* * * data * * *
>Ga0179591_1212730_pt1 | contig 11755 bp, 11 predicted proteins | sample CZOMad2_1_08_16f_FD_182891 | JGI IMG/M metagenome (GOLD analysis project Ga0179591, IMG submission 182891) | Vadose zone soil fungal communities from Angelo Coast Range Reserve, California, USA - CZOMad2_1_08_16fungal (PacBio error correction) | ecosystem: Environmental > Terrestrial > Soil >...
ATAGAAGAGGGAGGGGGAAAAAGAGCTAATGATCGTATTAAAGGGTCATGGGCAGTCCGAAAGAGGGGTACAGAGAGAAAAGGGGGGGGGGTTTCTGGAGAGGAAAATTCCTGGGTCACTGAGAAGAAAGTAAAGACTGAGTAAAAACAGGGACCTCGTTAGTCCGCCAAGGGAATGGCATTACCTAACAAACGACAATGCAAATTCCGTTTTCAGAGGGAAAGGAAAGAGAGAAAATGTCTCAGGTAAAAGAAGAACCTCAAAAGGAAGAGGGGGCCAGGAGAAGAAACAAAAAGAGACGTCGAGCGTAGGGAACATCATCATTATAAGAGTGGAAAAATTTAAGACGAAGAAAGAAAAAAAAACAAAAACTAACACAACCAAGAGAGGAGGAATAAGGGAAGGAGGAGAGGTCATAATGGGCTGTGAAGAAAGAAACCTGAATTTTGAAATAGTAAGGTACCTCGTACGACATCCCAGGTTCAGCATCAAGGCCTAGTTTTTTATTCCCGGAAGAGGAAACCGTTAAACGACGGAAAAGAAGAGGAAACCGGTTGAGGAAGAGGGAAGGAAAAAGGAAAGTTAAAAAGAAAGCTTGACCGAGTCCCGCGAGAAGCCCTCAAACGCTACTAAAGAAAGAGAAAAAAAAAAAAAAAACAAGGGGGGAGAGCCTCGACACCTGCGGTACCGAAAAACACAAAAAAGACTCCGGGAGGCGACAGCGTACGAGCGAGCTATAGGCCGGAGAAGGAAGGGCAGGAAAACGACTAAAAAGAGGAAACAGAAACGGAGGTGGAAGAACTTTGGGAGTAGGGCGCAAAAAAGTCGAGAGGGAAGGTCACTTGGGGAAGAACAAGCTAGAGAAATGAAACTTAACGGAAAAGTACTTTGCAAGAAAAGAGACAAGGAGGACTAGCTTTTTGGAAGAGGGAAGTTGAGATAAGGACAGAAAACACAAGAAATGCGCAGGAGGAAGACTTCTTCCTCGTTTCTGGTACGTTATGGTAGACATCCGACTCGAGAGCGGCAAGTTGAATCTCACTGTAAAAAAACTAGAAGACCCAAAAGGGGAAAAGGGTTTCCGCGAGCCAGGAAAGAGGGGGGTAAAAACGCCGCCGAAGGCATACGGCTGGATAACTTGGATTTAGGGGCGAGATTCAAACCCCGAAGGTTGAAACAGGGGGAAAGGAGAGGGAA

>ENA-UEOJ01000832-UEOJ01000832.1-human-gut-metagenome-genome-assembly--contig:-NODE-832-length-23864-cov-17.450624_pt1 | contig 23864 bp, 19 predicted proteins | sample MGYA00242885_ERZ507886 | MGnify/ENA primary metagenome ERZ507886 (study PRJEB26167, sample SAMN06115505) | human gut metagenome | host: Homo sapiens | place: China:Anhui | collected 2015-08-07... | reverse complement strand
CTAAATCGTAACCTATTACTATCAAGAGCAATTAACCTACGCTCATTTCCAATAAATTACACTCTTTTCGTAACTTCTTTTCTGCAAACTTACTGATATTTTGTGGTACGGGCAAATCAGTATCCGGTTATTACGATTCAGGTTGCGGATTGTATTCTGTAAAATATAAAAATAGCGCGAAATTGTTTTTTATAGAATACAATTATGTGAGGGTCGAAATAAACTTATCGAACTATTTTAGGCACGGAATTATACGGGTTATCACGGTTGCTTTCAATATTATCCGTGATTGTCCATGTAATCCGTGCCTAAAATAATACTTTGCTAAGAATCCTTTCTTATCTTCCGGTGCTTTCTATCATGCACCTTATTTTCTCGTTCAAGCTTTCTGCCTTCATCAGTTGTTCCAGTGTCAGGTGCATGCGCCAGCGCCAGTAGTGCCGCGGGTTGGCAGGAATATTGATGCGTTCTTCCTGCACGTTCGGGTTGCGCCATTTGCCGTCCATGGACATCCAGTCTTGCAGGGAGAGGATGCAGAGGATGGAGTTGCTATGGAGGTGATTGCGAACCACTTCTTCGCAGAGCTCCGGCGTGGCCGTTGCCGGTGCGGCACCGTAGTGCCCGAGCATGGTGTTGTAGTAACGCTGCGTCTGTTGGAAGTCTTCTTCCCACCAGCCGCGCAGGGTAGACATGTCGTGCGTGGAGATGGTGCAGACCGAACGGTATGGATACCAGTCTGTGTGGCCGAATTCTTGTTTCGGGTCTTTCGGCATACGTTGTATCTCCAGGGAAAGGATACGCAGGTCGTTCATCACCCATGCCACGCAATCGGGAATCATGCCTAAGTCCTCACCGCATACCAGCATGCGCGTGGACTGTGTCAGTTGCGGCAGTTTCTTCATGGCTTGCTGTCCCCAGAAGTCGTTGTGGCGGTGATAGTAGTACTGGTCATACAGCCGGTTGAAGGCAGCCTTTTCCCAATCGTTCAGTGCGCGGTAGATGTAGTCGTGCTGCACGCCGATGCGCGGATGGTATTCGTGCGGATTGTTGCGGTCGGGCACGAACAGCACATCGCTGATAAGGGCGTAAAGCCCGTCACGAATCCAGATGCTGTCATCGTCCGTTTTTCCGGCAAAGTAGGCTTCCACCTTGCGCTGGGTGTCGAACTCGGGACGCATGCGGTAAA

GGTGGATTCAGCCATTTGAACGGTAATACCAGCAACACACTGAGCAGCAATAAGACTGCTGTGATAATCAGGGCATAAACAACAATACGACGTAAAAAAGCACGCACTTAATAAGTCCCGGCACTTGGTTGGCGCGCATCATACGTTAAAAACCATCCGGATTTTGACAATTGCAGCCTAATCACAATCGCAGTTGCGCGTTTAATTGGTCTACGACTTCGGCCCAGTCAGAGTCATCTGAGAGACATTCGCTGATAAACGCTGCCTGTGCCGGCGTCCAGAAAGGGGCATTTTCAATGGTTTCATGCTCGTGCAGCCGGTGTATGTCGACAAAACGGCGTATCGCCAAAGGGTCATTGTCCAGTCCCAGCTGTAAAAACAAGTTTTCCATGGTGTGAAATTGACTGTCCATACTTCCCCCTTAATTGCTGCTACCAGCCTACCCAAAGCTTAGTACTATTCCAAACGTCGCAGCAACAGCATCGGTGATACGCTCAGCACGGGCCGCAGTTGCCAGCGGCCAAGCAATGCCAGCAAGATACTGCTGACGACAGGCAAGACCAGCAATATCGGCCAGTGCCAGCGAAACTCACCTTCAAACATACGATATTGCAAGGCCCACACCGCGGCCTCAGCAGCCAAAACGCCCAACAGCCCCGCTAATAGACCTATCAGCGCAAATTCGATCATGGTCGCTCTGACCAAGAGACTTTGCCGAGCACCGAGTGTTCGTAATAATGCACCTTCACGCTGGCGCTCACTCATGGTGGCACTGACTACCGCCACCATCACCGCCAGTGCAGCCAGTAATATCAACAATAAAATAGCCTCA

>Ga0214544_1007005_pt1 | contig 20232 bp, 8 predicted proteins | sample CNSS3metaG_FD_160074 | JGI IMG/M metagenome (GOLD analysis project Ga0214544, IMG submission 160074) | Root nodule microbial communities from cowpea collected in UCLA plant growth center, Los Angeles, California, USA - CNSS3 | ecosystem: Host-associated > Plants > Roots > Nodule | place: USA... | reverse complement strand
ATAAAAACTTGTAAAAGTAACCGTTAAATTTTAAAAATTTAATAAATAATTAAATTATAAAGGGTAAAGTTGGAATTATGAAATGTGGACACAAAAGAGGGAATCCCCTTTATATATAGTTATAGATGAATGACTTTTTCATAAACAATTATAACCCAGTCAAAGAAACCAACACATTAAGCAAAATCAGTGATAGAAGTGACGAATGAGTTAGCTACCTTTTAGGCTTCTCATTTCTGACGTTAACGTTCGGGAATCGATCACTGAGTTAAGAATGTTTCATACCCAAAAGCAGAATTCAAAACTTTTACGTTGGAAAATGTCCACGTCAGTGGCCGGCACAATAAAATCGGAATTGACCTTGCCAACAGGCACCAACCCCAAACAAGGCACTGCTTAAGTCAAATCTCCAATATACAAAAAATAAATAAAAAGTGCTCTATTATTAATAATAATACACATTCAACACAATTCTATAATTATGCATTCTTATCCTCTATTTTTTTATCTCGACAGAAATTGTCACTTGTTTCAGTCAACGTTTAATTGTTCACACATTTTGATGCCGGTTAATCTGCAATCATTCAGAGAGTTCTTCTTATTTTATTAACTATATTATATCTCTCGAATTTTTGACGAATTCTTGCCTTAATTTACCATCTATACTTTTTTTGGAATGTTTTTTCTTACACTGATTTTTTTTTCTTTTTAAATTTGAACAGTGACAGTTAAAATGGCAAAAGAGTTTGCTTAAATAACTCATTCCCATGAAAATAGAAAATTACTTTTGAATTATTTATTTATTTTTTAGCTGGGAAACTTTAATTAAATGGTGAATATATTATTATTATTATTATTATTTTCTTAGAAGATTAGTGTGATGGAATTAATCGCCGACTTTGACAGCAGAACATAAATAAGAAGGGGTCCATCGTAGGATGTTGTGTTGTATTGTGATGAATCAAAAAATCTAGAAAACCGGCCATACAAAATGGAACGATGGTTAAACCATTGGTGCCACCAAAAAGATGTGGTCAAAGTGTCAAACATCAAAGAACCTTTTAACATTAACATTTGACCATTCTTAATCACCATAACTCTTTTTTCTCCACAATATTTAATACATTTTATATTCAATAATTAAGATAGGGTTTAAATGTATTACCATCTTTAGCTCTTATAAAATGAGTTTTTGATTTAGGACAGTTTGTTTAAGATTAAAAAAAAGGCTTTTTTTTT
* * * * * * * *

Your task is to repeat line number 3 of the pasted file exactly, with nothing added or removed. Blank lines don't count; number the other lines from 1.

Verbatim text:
>ENA-UEOJ01000832-UEOJ01000832.1-human-gut-metagenome-genome-assembly--contig:-NODE-832-length-23864-cov-17.450624_pt1 | contig 23864 bp, 19 predicted proteins | sample MGYA00242885_ERZ507886 | MGnify/ENA primary metagenome ERZ507886 (study PRJEB26167, sample SAMN06115505) | human gut metagenome | host: Homo sapiens | place: China:Anhui | collected 2015-08-07... | reverse complement strand